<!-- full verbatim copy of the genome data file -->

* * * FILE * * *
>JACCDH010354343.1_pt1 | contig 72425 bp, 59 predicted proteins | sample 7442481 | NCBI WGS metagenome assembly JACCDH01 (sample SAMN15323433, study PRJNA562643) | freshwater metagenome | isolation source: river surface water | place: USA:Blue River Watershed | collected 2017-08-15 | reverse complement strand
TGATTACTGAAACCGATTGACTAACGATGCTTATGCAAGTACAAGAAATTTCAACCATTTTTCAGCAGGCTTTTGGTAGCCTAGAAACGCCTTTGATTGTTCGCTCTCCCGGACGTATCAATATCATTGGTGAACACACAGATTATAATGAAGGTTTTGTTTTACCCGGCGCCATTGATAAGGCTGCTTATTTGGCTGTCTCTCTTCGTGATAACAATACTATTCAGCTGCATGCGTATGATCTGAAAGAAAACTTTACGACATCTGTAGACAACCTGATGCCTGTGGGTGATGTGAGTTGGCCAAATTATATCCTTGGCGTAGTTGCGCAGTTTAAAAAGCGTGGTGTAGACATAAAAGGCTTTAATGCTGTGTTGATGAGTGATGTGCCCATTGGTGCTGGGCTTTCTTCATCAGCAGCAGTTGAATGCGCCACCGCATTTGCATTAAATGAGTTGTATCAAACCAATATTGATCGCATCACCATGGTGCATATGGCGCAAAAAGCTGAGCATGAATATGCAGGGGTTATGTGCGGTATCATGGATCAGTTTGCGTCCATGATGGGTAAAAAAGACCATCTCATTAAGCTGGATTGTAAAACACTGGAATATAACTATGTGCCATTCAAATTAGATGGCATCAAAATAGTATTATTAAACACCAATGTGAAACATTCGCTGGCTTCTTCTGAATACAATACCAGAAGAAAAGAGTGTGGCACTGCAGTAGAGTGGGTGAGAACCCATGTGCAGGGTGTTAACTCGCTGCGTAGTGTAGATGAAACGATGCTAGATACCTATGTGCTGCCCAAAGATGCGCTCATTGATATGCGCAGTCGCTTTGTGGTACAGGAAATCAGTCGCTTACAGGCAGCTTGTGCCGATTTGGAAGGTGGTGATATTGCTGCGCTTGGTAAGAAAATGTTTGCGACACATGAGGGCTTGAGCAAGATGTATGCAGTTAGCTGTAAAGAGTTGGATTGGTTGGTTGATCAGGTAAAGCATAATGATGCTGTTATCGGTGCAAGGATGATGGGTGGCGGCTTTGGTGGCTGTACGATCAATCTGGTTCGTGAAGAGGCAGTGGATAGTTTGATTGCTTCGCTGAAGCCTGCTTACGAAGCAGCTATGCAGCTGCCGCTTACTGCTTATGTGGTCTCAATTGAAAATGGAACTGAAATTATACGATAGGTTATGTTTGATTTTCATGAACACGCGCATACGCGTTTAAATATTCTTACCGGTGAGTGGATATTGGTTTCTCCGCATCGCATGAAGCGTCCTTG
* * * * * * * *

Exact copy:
>JACCDH010354343.1_pt1 | contig 72425 bp, 59 predicted proteins | sample 7442481 | NCBI WGS metagenome assembly JACCDH01 (sample SAMN15323433, study PRJNA562643) | freshwater metagenome | isolation source: river surface water | place: USA:Blue River Watershed | collected 2017-08-15 | reverse complement strand
TGATTACTGAAACCGATTGACTAACGATGCTTATGCAAGTACAAGAAATTTCAACCATTTTTCAGCAGGCTTTTGGTAGCCTAGAAACGCCTTTGATTGTTCGCTCTCCCGGACGTATCAATATCATTGGTGAACACACAGATTATAATGAAGGTTTTGTTTTACCCGGCGCCATTGATAAGGCTGCTTATTTGGCTGTCTCTCTTCGTGATAACAATACTATTCAGCTGCATGCGTATGATCTGAAAGAAAACTTTACGACATCTGTAGACAACCTGATGCCTGTGGGTGATGTGAGTTGGCCAAATTATATCCTTGGCGTAGTTGCGCAGTTTAAAAAGCGTGGTGTAGACATAAAAGGCTTTAATGCTGTGTTGATGAGTGATGTGCCCATTGGTGCTGGGCTTTCTTCATCAGCAGCAGTTGAATGCGCCACCGCATTTGCATTAAATGAGTTGTATCAAACCAATATTGATCGCATCACCATGGTGCATATGGCGCAAAAAGCTGAGCATGAATATGCAGGGGTTATGTGCGGTATCATGGATCAGTTTGCGTCCATGATGGGTAAAAAAGACCATCTCATTAAGCTGGATTGTAAAACACTGGAATATAACTATGTGCCATTCAAATTAGATGGCATCAAAATAGTATTATTAAACACCAATGTGAAACATTCGCTGGCTTCTTCTGAATACAATACCAGAAGAAAAGAGTGTGGCACTGCAGTAGAGTGGGTGAGAACCCATGTGCAGGGTGTTAACTCGCTGCGTAGTGTAGATGAAACGATGCTAGATACCTATGTGCTGCCCAAAGATGCGCTCATTGATATGCGCAGTCGCTTTGTGGTACAGGAAATCAGTCGCTTACAGGCAGCTTGTGCCGATTTGGAAGGTGGTGATATTGCTGCGCTTGGTAAGAAAATGTTTGCGACACATGAGGGCTTGAGCAAGATGTATGCAGTTAGCTGTAAAGAGTTGGATTGGTTGGTTGATCAGGTAAAGCATAATGATGCTGTTATCGGTGCAAGGATGATGGGTGGCGGCTTTGGTGGCTGTACGATCAATCTGGTTCGTGAAGAGGCAGTGGATAGTTTGATTGCTTCGCTGAAGCCTGCTTACGAAGCAGCTATGCAGCTGCCGCTTACTGCTTATGTGGTCTCAATTGAAAATGGAACTGAAATTATACGATAGGTTATGTTTGATTTTCATGAACACGCGCATACGCGTTTAAATATTCTTACCGGTGAGTGGATATTGGTTTCTCCGCATCGCATGAAGCGTCCTTG